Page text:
Not only a literary but also a sociological masterpiece. It is a cross-section of misery that shocks and shames and yet, curiously, exhilarates. For one after another of these exploited and downtrodden victims, a fire glows. They are waiting. From the introduction by Aldous Huxley: Palermo is a city of more than half a million inhabitants, of whom well over a hundred thousand live in conditions of what can only be described as Asiatic poverty...Dolci has set forth the statistics of this giant misery and has recorded in their own words how the inhabitants of the city's lower depths pass their distorted lives, what they do and think and feel. The book is absorbingly interesting and at the same time profoundly depressing, one might almost say, on a cosmic scale. For Palermo, of course, is in no way unique. All over the world there are hundreds of cities, thousands and tens of thousands of small towns and villages, where present conditions are at least as bad and where the future looks darker, the prospects for improvement seem incomparable worse...Sicily, after all, is a part of Italy, and Italy is a highly civilized country...Some day something will undoubtedly be done about those grisly slums and their chronically unemployed inhabitants. Meanwhile Dolci is doing what little a man of knowledge and good will..can do to mitigate the present wretchedness and to find out, systematically and scientifically, what needs to be done in the future and how that which needs to be done can be accomplished.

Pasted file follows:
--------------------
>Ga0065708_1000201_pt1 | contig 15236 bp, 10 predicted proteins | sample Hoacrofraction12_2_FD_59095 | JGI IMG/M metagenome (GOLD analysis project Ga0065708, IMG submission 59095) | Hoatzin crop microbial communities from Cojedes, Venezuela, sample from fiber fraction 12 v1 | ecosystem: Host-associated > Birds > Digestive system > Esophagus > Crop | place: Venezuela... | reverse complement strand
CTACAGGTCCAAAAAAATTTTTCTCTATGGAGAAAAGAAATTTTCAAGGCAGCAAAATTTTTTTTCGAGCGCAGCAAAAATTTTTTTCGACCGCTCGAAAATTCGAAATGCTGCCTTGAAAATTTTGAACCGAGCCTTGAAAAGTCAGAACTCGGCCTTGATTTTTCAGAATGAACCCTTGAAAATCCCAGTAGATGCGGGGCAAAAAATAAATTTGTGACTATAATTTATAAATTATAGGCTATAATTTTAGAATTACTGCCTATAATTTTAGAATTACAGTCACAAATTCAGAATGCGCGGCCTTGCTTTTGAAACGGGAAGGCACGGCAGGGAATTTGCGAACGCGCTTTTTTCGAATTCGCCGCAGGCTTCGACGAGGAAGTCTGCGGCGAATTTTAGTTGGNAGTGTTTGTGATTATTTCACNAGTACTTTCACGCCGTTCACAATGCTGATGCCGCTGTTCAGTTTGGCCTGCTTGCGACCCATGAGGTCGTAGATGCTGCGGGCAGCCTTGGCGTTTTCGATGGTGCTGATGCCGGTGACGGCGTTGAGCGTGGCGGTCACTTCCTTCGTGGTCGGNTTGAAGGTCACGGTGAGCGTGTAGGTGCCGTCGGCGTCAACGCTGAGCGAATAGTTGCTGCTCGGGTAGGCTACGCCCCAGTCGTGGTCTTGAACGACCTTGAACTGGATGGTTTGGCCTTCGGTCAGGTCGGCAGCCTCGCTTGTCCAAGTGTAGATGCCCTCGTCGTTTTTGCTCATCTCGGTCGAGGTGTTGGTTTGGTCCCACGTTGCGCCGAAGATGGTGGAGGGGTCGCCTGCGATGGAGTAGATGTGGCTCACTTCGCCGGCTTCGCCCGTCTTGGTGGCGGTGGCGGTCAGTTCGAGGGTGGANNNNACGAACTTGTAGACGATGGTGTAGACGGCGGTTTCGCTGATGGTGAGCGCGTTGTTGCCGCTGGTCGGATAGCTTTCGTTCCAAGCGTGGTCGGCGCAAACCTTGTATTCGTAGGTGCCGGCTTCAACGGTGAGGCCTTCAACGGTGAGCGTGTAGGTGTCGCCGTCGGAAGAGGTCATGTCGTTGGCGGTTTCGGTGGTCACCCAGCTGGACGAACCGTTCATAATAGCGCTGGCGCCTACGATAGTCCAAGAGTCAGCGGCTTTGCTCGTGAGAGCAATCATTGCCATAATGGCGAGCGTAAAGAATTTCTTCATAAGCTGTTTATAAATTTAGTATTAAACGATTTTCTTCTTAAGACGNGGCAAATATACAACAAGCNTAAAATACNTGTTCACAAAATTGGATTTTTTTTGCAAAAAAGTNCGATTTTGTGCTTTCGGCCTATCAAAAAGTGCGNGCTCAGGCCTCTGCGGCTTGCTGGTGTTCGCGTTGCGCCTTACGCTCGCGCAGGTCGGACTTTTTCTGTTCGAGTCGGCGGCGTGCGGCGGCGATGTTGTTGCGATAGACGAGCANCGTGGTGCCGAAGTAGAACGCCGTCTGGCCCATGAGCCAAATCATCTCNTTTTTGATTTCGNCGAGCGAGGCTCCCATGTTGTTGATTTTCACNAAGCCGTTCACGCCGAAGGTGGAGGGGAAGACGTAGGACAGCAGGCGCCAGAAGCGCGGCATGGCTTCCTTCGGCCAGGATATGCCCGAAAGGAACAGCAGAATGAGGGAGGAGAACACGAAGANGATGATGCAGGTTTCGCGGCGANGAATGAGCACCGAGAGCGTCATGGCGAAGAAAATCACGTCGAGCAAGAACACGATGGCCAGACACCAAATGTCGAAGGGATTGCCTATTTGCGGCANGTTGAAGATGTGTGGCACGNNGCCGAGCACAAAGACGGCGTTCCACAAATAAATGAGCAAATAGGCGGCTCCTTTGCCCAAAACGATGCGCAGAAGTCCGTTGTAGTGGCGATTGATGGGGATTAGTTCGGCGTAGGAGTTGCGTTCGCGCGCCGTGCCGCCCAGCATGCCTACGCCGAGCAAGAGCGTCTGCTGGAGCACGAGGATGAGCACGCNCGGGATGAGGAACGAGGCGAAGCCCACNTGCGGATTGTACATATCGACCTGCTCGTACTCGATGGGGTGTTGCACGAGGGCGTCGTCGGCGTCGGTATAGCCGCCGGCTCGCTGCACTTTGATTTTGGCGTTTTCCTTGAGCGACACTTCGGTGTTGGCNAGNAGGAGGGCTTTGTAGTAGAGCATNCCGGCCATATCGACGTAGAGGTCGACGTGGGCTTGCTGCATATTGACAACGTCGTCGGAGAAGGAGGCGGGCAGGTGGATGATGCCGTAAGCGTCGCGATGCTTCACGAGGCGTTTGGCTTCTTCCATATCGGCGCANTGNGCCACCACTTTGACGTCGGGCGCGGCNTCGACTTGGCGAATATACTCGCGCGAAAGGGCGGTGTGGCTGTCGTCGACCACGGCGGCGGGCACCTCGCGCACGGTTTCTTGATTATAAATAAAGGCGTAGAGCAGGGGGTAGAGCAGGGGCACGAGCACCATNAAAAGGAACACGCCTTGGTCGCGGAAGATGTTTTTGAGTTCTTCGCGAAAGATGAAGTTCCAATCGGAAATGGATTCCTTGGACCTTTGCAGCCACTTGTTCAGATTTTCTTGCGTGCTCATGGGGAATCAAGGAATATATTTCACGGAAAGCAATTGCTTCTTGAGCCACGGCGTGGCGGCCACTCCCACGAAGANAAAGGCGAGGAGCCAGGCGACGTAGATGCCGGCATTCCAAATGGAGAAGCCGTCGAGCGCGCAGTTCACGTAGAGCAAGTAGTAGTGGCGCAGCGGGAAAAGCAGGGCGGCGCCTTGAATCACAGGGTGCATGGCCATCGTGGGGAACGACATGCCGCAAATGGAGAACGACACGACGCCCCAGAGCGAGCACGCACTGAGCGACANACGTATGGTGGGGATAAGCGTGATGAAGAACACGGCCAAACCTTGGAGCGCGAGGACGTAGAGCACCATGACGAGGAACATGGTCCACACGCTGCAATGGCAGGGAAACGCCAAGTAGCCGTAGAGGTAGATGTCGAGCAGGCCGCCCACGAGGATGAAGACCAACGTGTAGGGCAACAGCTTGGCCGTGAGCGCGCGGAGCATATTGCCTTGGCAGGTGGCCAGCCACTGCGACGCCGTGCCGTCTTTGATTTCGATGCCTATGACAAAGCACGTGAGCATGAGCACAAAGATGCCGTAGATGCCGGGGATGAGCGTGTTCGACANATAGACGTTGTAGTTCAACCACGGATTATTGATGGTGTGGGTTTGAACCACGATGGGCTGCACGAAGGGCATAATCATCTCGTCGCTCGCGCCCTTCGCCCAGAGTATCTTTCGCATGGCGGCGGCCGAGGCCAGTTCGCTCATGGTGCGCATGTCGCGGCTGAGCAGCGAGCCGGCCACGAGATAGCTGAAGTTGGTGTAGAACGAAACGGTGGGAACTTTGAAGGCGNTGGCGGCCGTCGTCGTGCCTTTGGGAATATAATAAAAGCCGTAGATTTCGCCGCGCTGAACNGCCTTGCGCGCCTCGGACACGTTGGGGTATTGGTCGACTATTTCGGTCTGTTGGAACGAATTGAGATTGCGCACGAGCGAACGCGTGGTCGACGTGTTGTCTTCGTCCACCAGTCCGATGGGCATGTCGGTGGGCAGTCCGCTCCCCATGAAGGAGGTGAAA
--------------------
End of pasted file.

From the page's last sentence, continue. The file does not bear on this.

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Descrizione libro Penguin Books, 1970. Paperback. Condizione libro: New. Never used!. Codice libro della libreria P110670002887